Around particular issues, we have a huge effort ahead of us on climate change; for example, where we’re trying to get government to the next level, to see it as a health and economic issue.

Even if they are paying lip service to it, the Coalition certainly doesn’t feel it needs to take the sort of action we would think was necessary. I think we will need to slightly change our discourse, to still, of course, talk about the health issues associated with climate events, but also perhaps talk more about the impact of climate change on, for example, vector borne diseases, such as the possibility of malaria coming into Queensland, of dengue fever coming further south.

I think most people understand it’s better to spend a little bit on prevention than a whole lot of money on patching up – do we build the fence at the top of the cliff or send the ambulance to the bottom? But in our advocacy work there’s always someone with the opposite perspective, for example industry interests around issues of junk food.

We have seen the Food and Grocery Council back away to some extent from moves on improving food labelling. We’re not sure what the outcome will be but I think it illustrates that it’s probably going to be more difficult to do these sorts of things under a Coalition Government than it was under Labor.

Conservative governments tend to see these issues as about market freedom, but clearly they are ready to intervene, for example, to stop monopolies forming, so we need to reframe the issue so that it is about domination of markets not market interference.

***

Q: Your 2013 election priorities called for a modest increase in prevention to bring about substantial benefits in both health and costs in the years ahead, and noted opportunities for raising revenue of over $2 billion per annum – through taxes on alcohol, tobacco, soft drinks and pollution. Given its focus on a budget surplus, is the Coalition likely to be interested?

Michael Moore: Our election priorities argue that a modest increase in prevention spending now will bring substantial benefits in terms of both health and economic benefits in years ahead. We’ve called for the level of funding for prevention to rise from 2.2 per cent – which is madness – to 4 per cent of health expenditure.

I know the easy thing to say is that politicians only take the short-term view, but I don’t believe that. Certainly there’s a need for the quick wins, but actually most politicians would love to be perceived as visionary. We need to be able to convince the Coalition particularly around prevention on issues of chronic disease and obesity that a longer vision with some short-term interventions and actions will deliver in the long term.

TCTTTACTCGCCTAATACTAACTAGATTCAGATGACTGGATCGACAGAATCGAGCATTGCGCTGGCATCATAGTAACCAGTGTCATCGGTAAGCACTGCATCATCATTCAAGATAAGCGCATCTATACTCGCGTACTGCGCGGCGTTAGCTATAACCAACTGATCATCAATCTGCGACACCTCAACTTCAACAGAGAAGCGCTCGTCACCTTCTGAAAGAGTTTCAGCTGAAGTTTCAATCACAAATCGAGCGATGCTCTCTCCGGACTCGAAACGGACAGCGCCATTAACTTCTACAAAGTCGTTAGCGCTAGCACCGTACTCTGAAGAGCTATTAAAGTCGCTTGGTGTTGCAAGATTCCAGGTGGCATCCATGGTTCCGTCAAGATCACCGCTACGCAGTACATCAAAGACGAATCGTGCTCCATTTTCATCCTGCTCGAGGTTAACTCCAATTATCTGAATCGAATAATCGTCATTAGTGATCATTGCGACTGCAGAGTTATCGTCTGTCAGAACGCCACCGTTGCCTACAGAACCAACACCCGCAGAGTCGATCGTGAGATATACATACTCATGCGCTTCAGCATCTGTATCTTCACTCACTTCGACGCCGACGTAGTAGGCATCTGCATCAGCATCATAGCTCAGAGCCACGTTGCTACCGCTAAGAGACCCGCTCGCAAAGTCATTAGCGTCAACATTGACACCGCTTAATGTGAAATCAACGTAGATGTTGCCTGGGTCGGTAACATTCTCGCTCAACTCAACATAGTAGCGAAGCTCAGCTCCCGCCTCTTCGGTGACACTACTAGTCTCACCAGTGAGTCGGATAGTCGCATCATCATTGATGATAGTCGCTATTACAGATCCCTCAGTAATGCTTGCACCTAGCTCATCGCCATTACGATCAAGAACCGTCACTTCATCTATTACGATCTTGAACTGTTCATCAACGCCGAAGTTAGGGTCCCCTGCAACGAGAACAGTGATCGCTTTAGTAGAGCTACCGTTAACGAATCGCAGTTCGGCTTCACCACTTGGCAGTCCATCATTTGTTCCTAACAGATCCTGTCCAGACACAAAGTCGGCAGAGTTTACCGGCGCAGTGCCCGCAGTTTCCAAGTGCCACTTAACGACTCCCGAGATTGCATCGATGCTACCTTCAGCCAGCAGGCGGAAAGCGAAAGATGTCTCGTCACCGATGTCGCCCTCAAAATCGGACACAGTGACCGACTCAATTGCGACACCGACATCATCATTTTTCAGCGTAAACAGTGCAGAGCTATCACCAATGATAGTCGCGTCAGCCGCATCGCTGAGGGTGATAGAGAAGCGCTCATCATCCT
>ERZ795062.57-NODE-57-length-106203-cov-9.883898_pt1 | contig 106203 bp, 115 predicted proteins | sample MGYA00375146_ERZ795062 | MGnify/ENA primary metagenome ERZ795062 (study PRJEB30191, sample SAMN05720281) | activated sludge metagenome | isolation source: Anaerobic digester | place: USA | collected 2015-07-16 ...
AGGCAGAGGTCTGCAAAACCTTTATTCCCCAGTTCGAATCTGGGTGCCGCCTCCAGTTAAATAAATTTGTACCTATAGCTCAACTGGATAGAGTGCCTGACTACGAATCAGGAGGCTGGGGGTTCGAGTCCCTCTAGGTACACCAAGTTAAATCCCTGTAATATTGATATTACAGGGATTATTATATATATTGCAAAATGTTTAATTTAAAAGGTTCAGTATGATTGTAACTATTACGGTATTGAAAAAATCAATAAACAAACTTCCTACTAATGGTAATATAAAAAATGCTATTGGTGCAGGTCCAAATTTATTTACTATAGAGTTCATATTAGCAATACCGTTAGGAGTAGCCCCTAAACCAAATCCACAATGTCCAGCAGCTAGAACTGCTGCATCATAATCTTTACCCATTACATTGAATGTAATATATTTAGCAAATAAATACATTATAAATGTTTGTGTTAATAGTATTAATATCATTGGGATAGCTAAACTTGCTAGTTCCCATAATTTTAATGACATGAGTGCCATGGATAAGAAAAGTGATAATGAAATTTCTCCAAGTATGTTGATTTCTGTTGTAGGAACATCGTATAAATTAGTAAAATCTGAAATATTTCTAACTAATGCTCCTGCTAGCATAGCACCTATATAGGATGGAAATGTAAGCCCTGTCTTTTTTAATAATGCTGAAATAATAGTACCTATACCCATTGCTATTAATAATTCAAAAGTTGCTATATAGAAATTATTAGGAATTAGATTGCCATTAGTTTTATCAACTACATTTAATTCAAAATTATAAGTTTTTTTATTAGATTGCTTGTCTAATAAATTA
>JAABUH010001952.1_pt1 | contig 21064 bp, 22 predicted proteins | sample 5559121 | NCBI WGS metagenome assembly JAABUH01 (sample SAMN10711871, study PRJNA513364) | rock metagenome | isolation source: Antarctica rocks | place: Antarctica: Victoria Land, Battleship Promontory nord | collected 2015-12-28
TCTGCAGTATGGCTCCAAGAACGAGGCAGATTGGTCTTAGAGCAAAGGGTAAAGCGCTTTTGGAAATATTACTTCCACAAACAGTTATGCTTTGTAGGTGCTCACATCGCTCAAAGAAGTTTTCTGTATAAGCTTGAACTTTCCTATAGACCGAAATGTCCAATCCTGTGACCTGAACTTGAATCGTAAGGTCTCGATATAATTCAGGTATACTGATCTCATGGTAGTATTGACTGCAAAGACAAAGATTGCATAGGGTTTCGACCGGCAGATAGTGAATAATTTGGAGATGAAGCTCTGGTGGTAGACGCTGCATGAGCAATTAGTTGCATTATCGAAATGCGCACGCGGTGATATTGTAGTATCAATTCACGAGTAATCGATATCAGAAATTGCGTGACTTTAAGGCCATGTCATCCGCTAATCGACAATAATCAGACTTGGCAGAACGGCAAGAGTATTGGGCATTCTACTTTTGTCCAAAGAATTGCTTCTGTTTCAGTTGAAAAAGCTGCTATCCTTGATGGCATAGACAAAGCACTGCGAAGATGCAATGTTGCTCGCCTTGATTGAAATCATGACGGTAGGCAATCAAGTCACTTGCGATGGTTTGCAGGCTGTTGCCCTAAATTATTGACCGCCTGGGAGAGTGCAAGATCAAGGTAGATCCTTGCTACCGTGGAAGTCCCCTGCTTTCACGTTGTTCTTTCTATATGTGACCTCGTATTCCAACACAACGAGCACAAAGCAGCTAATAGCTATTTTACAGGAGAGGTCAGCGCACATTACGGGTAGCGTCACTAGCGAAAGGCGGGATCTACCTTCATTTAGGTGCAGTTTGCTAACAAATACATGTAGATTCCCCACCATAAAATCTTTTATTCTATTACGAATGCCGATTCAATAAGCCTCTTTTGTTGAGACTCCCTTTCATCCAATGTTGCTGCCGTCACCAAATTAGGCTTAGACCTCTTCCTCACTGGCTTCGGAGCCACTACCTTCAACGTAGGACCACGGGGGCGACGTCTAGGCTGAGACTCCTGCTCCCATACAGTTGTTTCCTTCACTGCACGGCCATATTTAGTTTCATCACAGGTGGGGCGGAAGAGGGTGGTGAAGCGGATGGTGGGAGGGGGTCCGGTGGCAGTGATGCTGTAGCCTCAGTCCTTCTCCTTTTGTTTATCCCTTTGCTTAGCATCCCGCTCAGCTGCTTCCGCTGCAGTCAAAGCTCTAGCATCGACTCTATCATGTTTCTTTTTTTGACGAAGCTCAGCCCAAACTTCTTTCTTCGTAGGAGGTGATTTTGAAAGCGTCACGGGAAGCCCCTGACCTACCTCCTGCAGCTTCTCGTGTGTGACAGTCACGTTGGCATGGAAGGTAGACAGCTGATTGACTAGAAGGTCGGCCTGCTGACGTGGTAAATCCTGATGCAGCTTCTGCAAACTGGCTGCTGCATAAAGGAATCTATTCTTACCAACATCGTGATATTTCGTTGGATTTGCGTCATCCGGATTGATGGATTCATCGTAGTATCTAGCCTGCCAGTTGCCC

With tobacco, I don’t think we’ll see a reversal of the gains – I think we’ve crossed the line on that – though we might see a slowing down of tobacco reform.

With alcohol, we may have to again reframe the issue.  Alcohol policy really does have to be about more than public health. It includes law and order and violence, which are issues that go across both sides of politics.

***

Q: You also understand what it’s like to be on the other side of health advocacy, as a former independent MP and Health Minister in the ACT Government. What did you do well and not so well?

Michael Moore: I established the Healthy Cities program which remains, although under a different name, and smoking was banned in cafes and pubs under my watch.

The one I got wrong was to support a more relaxed attitude towards alcohol. It’s been really clear that as we’ve become more liberal with alcohol, we’ve got more problems.  There are many more examples, of course, but these provide an insight.

***

Q: What are the main aims of the conference and what will be some highlights?

Michael Moore: As an annual conference of the PHAA, it is very much about networking and member engagement, and I expect we will end up with a number of resolutions, including one supporting constitutional recognition of Indigenous people, that will help drive our policy and advocacy over the next year.

We’re also very keen to broaden the concept of social determinants of health to include psychological and emotional determinants. We’ll see that in some of our keynotes, which include:

  • World Federation of Public Health Associations President James Chauvin: the international challenges for public health practice with a focus on more effective advocacy.
  • PHAA President Associate Professor Heather Yeatman: ramifications of the change of government and the challenges in ensuring ‘a fair go’ and better health for all Australians.
  • Professor Sharon Friel, Professor of Health Equity at the Australian National University:  the importance of the physical environment in health, including housing, transport, employment, income, education and social support.
  • Professor Billie Giles-Corti, Director of the Melbourne University School of Population Health: the contrast in health outcomes and the policy implications between low density neighbourhoods on the urban fringes and intense redevelopment in inner city areas.
  • Professor Darrin Hodgetts from the University of Waikato on structural violence and health. He will look at the increasing proportion of New Zealanders who are living in poverty, using a study of 100 households in Auckland to discuss impacts on families of conditionality and structural violence as core issues with adverse impacts.
  • Professor Kerry Arabena, Chair of Indigenous Health at Melbourne University: the concept of regeneration, looking at relationship between healthy places and healthy people particularly in the context of Aboriginal and Torres Strait Islander people.

• Follow the conference news on Twitter at #PHAA2013.